There’s a report over at Matblog of some excellent advice coming from what is (if only for lack of another label) a British Muslim thinktank. Even more amazingly, it was being given at a Labour party fringe meeting.
In a debate entitled: How should the left engage with British Muslims?, one presentation was by Ed Husain, Co-Director of the Quilliam Foundation.
His reported advice is summarised as follows:
‘- What the left should not do:
* Adopt the attitude of ‘take us to your leader’, and only engage with Muslim communities through self-appointed male middle-aged leaders.
* Seek representation of British Muslims as a monolithic community.
* Turn only to religion to address British Muslims. Besides mosque structures, there are junctures where Muslims interact with wider society: football supporters, college students, pensioners, for example. We must speak to them as ordinary humans and British citizens, and not just talk to them through the prism of religion.
- What the left should do:
* Engage with Muslims as citizens like everyone else. The British Muslim representative model doesn’t work for a whole host of reasons.
* The left — and the Labour Party in particular — should be the grassroots movement of British politics that young Muslims/Asians/Brits are looking for. The Labour Party has failed to galvanize on people’s genuine concerns.
* The left should not shy away from confronting far-right Islamist extremism. Fascism is not only a white-European problem. The left sees minority communities as those that should be protected and not criticised. This liberal paralysis ends up in doing a disservice to minority communities. Instead, the left must confront attitudes in these communities that are anti-women, anti-secular etc.
- Overall, then, the answer is that the left should not engage with Muslims as Muslims per se, but as British citizens and ordinary humans.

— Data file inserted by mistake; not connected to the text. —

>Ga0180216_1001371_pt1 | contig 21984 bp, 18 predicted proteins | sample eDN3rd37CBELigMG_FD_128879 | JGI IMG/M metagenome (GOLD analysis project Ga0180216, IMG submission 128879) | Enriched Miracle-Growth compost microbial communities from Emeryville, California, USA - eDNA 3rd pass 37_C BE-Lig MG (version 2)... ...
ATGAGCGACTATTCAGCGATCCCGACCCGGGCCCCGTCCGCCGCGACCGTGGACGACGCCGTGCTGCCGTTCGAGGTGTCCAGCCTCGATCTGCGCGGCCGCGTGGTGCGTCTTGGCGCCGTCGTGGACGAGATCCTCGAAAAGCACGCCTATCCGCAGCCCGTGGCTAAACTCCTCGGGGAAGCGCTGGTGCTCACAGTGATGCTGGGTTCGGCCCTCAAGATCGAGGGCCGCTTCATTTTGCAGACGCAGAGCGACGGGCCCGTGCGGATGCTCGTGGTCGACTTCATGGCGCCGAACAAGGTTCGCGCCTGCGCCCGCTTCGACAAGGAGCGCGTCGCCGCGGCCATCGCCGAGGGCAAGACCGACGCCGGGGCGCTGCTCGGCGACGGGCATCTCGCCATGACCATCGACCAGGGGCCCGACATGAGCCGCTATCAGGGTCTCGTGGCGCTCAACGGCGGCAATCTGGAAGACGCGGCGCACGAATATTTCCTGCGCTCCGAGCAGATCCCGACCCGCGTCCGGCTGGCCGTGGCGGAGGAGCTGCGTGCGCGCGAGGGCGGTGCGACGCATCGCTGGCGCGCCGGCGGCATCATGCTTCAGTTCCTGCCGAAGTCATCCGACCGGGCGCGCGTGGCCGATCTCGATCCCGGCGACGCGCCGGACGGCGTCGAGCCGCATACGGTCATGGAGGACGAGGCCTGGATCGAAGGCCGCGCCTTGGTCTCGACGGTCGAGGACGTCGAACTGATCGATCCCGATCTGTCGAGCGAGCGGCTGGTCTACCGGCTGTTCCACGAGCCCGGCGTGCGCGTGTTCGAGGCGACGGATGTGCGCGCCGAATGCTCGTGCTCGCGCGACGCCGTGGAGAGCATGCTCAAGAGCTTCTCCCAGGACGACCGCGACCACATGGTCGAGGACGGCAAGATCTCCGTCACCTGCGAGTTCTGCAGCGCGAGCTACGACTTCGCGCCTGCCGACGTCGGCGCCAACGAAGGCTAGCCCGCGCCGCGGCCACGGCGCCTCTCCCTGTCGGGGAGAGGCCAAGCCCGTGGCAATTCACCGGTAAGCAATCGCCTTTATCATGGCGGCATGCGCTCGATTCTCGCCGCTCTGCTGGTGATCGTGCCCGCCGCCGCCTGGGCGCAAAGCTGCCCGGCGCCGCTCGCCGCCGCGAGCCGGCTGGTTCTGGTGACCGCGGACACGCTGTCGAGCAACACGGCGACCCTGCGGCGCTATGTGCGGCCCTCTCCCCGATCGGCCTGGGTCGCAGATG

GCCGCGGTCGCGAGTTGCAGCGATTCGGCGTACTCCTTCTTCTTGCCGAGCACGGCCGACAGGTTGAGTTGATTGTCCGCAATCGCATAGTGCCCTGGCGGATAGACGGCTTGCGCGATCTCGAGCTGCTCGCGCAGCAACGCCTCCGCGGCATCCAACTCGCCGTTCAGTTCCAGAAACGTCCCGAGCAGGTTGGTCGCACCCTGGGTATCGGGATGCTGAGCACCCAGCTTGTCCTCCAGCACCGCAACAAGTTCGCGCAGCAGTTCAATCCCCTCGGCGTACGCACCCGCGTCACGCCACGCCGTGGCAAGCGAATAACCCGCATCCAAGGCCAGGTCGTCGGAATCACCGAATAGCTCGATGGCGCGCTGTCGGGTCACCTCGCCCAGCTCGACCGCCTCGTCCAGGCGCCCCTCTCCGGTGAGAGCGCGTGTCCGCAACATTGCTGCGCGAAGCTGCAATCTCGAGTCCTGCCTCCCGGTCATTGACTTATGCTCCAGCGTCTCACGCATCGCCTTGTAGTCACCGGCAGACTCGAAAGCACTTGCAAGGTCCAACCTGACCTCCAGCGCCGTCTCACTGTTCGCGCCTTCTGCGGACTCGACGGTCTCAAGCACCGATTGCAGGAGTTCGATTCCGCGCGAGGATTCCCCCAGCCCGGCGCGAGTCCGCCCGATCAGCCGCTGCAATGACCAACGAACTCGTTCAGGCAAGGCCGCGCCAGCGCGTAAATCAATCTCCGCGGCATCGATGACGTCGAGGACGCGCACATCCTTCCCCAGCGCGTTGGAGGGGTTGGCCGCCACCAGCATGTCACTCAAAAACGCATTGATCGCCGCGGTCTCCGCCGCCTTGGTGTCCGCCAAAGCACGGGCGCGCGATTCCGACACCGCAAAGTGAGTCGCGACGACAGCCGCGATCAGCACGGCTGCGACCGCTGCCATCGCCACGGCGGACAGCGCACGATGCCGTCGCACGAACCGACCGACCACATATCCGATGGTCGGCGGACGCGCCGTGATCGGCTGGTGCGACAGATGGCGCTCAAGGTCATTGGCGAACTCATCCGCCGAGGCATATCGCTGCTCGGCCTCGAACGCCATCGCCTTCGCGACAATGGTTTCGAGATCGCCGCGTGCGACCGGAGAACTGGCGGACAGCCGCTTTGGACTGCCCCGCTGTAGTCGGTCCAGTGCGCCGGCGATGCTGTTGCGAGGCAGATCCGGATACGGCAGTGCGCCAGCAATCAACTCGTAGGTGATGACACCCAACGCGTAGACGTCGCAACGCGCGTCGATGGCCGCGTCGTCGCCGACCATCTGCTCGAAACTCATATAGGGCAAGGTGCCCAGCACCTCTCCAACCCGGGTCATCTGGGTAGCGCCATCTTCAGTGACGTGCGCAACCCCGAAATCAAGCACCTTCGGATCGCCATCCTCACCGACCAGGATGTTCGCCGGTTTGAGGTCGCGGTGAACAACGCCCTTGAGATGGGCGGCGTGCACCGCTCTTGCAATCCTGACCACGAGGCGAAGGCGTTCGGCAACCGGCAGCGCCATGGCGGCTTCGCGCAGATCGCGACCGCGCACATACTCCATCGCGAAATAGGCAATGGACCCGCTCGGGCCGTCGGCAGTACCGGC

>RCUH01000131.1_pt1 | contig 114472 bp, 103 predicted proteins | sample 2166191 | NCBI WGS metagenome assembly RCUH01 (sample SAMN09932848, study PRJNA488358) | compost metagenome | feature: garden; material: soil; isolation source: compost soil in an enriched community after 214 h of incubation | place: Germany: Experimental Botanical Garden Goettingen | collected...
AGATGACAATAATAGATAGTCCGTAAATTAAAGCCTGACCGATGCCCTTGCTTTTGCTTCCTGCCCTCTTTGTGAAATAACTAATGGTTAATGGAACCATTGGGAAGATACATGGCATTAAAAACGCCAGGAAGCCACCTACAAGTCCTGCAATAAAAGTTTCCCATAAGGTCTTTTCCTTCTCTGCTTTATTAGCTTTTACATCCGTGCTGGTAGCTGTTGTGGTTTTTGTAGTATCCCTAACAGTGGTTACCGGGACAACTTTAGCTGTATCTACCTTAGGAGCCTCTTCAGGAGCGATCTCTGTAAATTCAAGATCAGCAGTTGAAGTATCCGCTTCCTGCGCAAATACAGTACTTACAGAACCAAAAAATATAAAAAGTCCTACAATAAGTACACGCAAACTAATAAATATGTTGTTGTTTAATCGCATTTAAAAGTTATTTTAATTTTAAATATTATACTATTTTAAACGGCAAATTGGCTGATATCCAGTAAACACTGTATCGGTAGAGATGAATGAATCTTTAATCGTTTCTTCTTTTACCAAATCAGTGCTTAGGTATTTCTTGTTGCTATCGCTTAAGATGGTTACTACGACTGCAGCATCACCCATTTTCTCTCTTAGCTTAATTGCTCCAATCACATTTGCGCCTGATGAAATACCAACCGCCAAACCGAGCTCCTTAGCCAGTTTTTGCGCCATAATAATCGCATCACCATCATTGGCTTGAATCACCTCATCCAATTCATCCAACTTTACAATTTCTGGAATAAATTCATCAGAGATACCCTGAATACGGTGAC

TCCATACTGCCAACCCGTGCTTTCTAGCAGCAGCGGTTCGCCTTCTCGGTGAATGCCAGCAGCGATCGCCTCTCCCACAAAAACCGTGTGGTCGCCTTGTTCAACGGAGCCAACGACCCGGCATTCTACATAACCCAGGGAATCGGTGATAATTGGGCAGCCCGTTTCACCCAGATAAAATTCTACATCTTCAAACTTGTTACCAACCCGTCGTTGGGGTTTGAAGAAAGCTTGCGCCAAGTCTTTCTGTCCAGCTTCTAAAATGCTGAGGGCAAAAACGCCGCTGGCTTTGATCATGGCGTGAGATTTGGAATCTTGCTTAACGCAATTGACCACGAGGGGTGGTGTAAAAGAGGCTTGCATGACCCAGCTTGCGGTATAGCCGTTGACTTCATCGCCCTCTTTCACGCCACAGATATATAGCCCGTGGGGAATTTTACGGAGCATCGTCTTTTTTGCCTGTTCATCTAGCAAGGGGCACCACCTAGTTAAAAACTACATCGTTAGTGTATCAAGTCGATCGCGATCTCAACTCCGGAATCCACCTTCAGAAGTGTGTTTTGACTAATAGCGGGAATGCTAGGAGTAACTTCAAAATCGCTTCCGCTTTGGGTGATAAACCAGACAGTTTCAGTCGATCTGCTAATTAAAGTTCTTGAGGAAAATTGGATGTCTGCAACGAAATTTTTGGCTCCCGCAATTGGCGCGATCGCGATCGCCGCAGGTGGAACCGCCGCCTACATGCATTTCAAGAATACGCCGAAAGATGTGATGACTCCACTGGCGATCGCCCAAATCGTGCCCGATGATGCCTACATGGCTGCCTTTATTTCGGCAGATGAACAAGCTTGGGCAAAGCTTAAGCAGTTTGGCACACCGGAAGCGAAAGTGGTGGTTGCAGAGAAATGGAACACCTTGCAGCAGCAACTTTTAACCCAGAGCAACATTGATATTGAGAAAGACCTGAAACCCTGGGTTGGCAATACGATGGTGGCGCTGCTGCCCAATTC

- After 12 years of Labour, the government has done many things right, but it is also worth asking where it went wrong and why Blackburn and other northern cities remain so dangerously divided along ethnic and religious lines.’
Excellent stuff, and isn’t it a line secularists should be putting on ‘minority faiths’ to prevent a dying church, desperate to retain privilege, claiming common cause with those it once strove to put out of business?
It also begs another question; why is it us ‘ex-Christians’ (again for lack of an adequate label) are less successful at dealing with the culture we’re from and our families still ‘officially’ belong to than, say, secular Jews or the ex-Muslim movement?
You can see more on the debate and presentations at http://meanwhileatthebar.org/blog/?p=486 .
Incidentally, off-island readers may wonder why I have such interest in the Quilliam Foundation, while on-island readers will recognise Quilliam as a Manx name but may not know the foundation, so here’s a brief explanation.
The Quilliam Foundation is a thinktank involving several ex-members of extreme Muslim groups, set up specifically to try and aid counter-terrorist policy making - and in particular ways to draw disgruntled, disenfranchised young working class British Muslims away from such lunacy and into more productive community or political thinking.
The Quilliam from whom it takes a name was a 19th century Liverpool solicitor, Abdullah Quilliam, who founded the first British Muslim mosque and was something of an intermediary between the British Empire (which he was no fan of) and the Arabic world. He, in turn, was a descendant of John Quilliam, an unflappable Manxman who commanded Nelson’s gun crews. When asked by Nelson how ‘we’ were doing at the battle of Trafalgar, Quilliam reportedly replied “middling”, then calmly walked off as bits of ship’s equipment and crew flew furiously around him.
Sadly, though Abdullah Quilliam had Manx links and even kept a house here, what passes for Manx historical accounts of him are little more than racist whimsy and folk tales. For some sense of what he was really about Wikipedia is a good enough start, and for more on the Quilliam Foundation see the link on the sidebar.
Both the foundation and the inspiration, I'd argue, are worthy of more Manx attention.
3 years ago